Robin & Dennis Bull Elephant
One of the joys of my work is the opportunity for travel. My wife is not particularly keen on rough and ready camping, she prefers a little comfort, and I can’t argue with that so when I travel to Africa I usually go with my our Robin.
When I was a small child, living in a tiny hamlet in north Devon, my favourite reading was a pre World War 11 Encyclopaedia Britannica, which I scoured from end to end looking for things about wildlife. Of all the places that caught my attention the Serengeti and the Ngorongoro crater came top of the list. The pictures showed men in safari suits proudly holding a massive rifle beside the dead carcass of some unfortunate creature. It put me off big game hunting, but instilled instead a fervent desire to visit these magical places that seemed only slightly less distant than the far side of the moon.
Life can play amusing tricks and having visited Africa as part of my work as a wildlife broadcaster and writer I developed an abiding affection for the continent, including the beautiful but troubled country of Sierra Leone; but, despite travelling to various African countries I had never been to East Africa until five years ago. A trip to the World Travel market in London to make a programme for local radio about foreign wild life travel, took me to the section on African travel where I met Carel Verhoef, a brilliant naturalist a South African who organises and conducts safaris. It was the beginning of a fascinating long distance friendship, which resulted in us arranging a trip using simple ridge tents, camp beds, a Land Rover and a plan that took us from camp to camp across the Serengeti and the Ngorongoro Crater finishing up at a place called Lobo Kope a massive outcrop of rock a billion years old.
Lioness & Cub Ngorongoro Crater
Carel and Robin, about the same age, have a highly developed sense of humour and get on well and both of them look on me as if I’m in my dotage – and they may well be right. We timed our trip to catch part of the mass migration of wildebeest and zebra across the Mara River with the crocodiles, true prehistoric monsters, waiting their opportunity to make short work of the weak and immature… But funnily enough, it was the elephants I liked best. I had never seen truly wild plains elephants before, only glimpsing forest elephants in Sierra Leone. Like most people my view of elephants had been restricted to the zoo. I live not far from the RZS collect at Whipsnade, perhaps one of the best collections of its kind, but captive elephants have little opportunity to exhibit the majesty of their wild brethren and after two immense four ton bull elephants walked silently through our camp site as if we did not exist, my perception of them changed completely.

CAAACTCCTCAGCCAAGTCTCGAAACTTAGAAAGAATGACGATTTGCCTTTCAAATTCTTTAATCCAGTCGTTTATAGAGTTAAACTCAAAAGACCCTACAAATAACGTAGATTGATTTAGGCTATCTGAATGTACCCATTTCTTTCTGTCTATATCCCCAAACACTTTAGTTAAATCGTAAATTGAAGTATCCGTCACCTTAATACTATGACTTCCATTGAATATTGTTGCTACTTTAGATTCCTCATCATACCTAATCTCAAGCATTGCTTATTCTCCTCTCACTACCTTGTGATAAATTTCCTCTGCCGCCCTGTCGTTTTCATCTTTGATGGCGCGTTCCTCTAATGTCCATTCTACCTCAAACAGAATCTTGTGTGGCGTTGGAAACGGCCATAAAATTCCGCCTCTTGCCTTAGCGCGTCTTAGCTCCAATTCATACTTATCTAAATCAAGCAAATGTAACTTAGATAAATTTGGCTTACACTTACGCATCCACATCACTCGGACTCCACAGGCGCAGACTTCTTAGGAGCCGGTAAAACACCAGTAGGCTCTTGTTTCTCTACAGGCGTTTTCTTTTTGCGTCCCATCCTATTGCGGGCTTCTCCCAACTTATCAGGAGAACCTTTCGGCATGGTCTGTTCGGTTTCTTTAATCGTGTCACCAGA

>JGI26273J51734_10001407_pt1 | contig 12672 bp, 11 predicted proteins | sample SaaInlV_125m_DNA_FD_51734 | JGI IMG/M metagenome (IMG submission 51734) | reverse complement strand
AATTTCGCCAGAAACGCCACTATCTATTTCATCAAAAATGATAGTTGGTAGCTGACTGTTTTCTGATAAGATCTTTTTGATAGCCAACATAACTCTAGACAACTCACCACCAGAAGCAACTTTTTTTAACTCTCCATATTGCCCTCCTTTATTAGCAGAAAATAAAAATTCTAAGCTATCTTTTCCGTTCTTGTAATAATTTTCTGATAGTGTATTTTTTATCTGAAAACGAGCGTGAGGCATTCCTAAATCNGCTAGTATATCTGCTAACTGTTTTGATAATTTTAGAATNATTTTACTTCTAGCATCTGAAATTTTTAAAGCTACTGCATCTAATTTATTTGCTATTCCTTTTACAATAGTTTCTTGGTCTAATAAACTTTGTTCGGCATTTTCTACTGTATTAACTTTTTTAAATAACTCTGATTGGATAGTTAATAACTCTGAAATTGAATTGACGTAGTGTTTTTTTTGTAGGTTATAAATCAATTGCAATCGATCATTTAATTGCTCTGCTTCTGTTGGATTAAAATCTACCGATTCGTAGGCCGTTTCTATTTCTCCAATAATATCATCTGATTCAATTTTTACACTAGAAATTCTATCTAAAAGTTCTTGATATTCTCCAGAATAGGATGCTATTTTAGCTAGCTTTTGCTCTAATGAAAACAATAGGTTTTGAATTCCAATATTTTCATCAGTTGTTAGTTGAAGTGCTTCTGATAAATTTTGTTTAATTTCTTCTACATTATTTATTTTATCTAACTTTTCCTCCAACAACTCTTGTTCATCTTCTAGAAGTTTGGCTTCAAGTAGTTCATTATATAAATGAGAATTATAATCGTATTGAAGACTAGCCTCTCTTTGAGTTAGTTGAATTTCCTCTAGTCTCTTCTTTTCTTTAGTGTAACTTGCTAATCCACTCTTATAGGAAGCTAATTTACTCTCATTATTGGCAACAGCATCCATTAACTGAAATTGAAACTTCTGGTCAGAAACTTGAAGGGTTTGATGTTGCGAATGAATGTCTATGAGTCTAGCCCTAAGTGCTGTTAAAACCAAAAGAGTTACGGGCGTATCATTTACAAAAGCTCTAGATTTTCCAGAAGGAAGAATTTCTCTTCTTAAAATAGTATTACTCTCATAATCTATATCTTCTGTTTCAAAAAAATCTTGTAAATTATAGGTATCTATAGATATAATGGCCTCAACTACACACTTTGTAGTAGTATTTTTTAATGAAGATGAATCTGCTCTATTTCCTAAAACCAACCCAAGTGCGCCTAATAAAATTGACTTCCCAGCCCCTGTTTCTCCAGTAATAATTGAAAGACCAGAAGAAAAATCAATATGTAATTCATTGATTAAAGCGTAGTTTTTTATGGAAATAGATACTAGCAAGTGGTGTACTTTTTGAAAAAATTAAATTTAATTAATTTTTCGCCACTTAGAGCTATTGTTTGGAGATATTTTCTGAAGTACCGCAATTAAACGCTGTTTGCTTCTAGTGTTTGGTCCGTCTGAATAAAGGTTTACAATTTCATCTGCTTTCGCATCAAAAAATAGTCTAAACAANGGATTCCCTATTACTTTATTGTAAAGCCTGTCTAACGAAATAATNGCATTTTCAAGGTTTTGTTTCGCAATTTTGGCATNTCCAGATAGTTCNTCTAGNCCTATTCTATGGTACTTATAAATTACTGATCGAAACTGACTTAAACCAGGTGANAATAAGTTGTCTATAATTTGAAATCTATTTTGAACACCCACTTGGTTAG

Carel negotiated the typically African roads that led to the place I had so wanted to see since childhood – the world heritage site of the Ngorongoro Crater, a collapsed volcano three million years old, twenty six kilometers long and twenty one kilometers wide. We stopped at a viewpoint high above the crater and I tried to focus my binocular on the floor of the crater below, but my eyes swam with emotion and I couldn’t answer Robin when he said “Well; what do you think of than then Dad?” It was more awesome than I had ever imagined
Naturally we saw lions and luckily lionesses with cubs; we saw leopards, hosts of gazelles and other herbivores and a bird thought to be the largest and heaviest flying bird, the Kori Bustard, an imperious creature that seemed to be aware of its unique place in avian creation. There are so many aspects of nature in east Africa that it was essential to make another visit and this we did just recently – travelling 6,700 kilometres from South Africa into Namibia and on to Botswana and the Okavango Delta; but more of this next time………………